They are about 4 feet high at the shoulder. In North America, there are just under 4 million caribou.

What was the most surprising reindeer fact you learned from your research?

The coolest thing about caribou to me is that they can make a living in a very severe environment -- they make it  through winters with temperatures down to seventy below zero! 

And are they gregarious animals?

Most commonly we think of the big migratory caribou herds that live in HUGE groups. For example, the Western Arctic Herd in Alaska currently numbers about 400,000 animals. However, caribou and reindeer also live in small populations that are very thinly scattered across the landscapes. In these herds, they are generally in groups of just a few animals. 

When I lived in Finland, I saw reindeer pulling small sleighs and seemed to be quite placid and domesticated. Are caribou also domesticated? I only think of them as migratory herds on TV.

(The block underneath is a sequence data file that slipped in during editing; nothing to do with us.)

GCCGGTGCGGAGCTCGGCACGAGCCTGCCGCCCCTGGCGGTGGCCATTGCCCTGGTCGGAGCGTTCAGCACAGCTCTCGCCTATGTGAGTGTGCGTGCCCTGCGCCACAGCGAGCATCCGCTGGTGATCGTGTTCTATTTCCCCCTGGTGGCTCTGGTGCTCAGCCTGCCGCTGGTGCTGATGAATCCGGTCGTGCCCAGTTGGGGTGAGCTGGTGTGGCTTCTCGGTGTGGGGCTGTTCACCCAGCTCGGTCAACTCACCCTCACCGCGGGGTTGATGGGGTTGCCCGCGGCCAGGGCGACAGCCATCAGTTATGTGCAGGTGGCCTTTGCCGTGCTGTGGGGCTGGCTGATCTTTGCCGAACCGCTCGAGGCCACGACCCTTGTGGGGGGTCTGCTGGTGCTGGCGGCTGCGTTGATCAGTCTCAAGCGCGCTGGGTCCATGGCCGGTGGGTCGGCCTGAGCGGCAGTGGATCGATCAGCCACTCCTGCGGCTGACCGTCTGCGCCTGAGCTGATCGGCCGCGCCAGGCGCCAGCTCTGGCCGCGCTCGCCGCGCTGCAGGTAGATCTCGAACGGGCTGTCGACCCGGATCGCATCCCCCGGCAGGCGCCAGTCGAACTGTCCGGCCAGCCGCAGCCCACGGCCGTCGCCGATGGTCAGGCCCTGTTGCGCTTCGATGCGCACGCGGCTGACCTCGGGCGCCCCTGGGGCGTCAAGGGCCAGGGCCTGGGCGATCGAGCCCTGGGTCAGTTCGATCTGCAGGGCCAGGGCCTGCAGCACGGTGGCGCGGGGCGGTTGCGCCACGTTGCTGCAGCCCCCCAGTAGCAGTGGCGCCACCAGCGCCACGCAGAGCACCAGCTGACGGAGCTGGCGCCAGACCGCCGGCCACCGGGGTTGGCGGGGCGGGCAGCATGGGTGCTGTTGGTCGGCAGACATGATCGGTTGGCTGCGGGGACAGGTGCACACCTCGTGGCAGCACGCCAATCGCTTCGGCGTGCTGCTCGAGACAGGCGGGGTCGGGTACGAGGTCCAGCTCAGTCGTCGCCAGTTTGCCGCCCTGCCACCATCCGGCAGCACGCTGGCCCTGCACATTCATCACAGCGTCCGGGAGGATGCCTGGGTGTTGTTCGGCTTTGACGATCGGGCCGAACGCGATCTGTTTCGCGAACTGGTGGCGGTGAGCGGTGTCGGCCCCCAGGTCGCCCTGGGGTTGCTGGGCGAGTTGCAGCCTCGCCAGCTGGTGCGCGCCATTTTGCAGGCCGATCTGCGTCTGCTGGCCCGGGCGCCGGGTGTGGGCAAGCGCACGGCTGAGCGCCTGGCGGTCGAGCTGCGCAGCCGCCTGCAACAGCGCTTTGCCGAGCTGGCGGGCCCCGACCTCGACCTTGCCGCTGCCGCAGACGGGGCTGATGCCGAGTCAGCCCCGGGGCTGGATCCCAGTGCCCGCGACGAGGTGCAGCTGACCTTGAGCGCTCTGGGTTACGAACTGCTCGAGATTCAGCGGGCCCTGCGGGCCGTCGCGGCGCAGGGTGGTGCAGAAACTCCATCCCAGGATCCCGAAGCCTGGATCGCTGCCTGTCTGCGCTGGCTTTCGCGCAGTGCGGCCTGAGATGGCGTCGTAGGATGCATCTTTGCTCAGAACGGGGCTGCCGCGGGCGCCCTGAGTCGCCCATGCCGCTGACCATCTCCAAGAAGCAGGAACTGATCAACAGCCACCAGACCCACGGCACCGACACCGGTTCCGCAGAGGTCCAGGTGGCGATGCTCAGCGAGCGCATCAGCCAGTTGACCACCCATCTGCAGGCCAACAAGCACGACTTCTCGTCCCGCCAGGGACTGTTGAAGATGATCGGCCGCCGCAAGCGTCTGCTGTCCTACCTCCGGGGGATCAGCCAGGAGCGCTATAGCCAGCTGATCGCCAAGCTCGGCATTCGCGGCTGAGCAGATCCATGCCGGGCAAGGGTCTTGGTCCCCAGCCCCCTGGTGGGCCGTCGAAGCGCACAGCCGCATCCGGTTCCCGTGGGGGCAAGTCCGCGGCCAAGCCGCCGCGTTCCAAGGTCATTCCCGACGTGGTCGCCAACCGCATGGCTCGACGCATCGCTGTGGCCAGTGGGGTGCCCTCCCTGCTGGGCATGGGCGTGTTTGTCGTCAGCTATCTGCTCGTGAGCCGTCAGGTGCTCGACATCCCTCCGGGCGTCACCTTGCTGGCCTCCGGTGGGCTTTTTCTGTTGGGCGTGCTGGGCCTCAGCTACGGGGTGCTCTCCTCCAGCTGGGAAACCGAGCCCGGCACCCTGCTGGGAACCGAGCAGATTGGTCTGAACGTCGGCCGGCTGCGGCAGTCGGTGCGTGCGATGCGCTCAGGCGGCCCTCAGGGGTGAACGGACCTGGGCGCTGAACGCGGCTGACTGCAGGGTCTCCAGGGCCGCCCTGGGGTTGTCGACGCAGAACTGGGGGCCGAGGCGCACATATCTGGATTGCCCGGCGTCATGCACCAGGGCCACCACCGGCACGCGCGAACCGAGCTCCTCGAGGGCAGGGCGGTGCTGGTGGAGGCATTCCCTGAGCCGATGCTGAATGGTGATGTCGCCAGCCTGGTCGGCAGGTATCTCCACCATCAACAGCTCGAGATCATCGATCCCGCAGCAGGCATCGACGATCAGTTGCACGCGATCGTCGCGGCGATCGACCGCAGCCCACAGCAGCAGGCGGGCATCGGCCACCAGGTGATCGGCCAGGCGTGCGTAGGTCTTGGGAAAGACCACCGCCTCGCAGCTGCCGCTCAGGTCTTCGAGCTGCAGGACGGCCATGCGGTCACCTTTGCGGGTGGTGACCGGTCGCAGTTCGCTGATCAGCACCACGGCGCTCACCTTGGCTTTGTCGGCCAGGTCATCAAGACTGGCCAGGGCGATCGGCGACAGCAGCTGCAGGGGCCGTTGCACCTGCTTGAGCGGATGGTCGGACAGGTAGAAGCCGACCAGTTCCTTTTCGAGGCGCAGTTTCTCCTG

Reindeer were domesticated a few thousand years ago in Europe and Asia. However, caribou in North America have never been domesticated.  While the main goal for domestic reindeer is providing meat and hide to local people, reindeer have been trained to pull sleds in Europe and Asia. There is a small domestic reindeer industry in Alaska and Canada, but those animals came from Eurasian reindeer. 

Where would be the best place and time of year to see wild reindeer in the US?

There are only a very small number of caribou in the lower 48; they are in northern Idaho and northeastern Washington. But here in Alaska, there are LOTS of caribou, and a good time to see them is in summer in Denali National Park or in the fall as they migrate across the few roads we have here in Alaska. 

So, how musky are muskox? Can you smell them before you see them?